In last November's election, 56 percent of South Dakota voters approved Initiated Measure 24.
The measure aims to restrict out-of-state contributions to South Dakota ballot question campaigns.
Earlier this year two lawsuits were filed to prevent IM 24 from becoming law — one by Aberdeen resident Cory Heidelberger and his political action committee, SD Voice, and the other by several lobbying groups.
U.S. District Court Judge Charles B. Kornmann heard testimony in both lawsuits on May 3 in Aberdeen. On May 9, he ruled that the measure "is unconstitutional because it violates First Amendment rights to engage in political speech and to associate with others to fund political speech" and "because it violates the Commerce Clause by interfering with the free flow of money between persons or entities from another state and ballot questions committees in South Dakota."
The voters who approved of the measure must have thought it seemed like a good idea, and its appeal is understandable.
"Keep South Dakota issues decided by South Dakotans." Sounds like a catchy slogan.
But here's the thing: South Dakota issues are always decided by South Dakotans. That's because they're the only ones allowed to vote in our state elections.
Sure, the specter of vast amounts of out-of-state money from special interest groups being used to influence public opinion ahead of elections can seem frightening.
But we have to remember that no matter how many TV commercials, radio and newspaper ads, billboards and lawn signs flood our daily lives, it's still your neighbor in the voting booth next to yours.
It's the neighbor who clears snow off your driveway when you're on vacation. It's your neighbor who offers to help out or loan you a tool when you're making a home repair. It's the neighbor who brings food to your door when a loved one dies. It's the neighbor whose kid walks to school with yours. It's the neighbor who sits next to you in church, who serves with you on the PTA, who cheers alongside you at the football game, and who is your nurse when you go to the emergency room.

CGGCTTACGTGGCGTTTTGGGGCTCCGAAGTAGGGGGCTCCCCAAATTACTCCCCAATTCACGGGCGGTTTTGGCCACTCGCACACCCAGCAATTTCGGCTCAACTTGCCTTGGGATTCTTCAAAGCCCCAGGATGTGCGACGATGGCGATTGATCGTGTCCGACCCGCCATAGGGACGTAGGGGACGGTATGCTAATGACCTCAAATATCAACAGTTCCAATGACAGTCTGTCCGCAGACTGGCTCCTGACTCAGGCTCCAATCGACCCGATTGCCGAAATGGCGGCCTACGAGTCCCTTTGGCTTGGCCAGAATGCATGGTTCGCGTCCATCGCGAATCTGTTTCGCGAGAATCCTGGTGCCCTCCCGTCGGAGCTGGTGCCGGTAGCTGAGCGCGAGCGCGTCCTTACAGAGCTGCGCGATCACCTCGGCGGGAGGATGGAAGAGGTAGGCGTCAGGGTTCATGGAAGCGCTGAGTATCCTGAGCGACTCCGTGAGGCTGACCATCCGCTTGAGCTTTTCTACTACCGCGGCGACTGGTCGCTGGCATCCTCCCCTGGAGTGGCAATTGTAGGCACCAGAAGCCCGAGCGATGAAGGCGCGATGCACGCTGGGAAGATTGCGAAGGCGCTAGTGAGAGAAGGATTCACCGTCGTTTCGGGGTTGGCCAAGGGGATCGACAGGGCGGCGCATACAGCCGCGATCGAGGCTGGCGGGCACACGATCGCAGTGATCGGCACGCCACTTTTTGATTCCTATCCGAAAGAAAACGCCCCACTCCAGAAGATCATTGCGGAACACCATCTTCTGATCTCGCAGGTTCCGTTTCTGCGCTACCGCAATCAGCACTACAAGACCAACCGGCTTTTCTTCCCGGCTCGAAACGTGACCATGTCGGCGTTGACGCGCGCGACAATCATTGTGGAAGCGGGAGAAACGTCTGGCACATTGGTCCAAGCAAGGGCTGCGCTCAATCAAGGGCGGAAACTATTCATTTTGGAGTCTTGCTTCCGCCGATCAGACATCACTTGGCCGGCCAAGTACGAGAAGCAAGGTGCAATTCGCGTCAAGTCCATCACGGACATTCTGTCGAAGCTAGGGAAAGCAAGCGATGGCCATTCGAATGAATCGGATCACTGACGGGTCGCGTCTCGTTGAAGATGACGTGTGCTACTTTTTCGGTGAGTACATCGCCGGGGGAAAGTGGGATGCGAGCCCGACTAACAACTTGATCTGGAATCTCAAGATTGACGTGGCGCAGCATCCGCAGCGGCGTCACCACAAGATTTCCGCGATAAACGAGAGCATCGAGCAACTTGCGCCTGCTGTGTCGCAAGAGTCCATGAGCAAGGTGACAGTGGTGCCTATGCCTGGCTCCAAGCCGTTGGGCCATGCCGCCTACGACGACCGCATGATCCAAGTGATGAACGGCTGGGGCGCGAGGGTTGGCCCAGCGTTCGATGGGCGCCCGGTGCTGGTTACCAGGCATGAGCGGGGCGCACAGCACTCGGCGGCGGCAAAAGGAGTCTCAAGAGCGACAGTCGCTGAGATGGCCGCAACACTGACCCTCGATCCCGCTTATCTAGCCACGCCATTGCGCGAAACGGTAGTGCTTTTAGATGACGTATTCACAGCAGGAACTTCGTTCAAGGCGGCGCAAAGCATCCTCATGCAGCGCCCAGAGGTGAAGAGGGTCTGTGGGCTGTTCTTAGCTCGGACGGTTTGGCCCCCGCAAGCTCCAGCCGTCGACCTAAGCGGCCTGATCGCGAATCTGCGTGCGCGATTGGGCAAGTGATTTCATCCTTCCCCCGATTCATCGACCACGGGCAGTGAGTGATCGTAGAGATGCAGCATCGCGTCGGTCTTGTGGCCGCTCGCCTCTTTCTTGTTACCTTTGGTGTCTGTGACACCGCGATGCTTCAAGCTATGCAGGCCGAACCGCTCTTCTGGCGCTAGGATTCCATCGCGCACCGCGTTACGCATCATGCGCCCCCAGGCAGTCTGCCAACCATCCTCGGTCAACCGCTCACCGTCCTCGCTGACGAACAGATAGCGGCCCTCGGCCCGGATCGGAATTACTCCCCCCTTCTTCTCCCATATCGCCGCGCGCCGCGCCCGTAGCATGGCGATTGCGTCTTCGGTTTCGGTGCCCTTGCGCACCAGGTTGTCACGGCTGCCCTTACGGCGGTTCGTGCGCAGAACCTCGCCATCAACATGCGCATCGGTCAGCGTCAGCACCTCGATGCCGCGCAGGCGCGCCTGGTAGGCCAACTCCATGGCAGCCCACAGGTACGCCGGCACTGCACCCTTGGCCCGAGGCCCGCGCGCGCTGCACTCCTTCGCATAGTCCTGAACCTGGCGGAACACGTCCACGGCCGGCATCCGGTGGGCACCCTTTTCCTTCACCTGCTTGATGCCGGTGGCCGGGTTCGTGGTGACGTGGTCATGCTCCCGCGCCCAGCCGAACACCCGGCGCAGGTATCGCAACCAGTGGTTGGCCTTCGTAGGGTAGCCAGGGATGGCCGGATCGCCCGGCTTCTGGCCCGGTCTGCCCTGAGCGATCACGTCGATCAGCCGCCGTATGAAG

It's everyone in your day-to-day life that you trust.
Do you really not trust them to sort through all the noise and make an informed decision on election day?
Perhaps some people think keeping out-of-state money out of our politics is just a good idea on principle, regardless of how much they trust their neighbors.
Speaking in support of IM 24 in a South Dakota Newspaper Association article last October, former-Gov. Dennis Daugaard compared the idea to federal election laws that prohibit influence from foreign governments.
It's hard to believe that he would compare our fellow Americans to foreign agents. They are citizens with the right to speak their minds and contribute to the causes they support anywhere in the country. Furthermore, the laws we enact in South Dakota will affect citizens of other states while they are traveling and conducting business in our state, and therefore, they deserve a chance to speak their minds in our political processes.
As Kornmann's ruling demonstrates, IM 24 violates some core principles on which our country is founded. More than that, however, IM 24 contradicts the kind of values we should strive to embody.
We should be open to new ideas, regardless of their origins and fairly evaluate their worth. We should work to foster a culture of inclusion in our state, making sure everyone knows they are heard and are welcome to contribute.
The last thing we should do is try to silence voices just because they are telling us something we don't want to hear or are coming from outside the state.
And, frankly, it should be un-South Dakotan.
— Aberdeen American News
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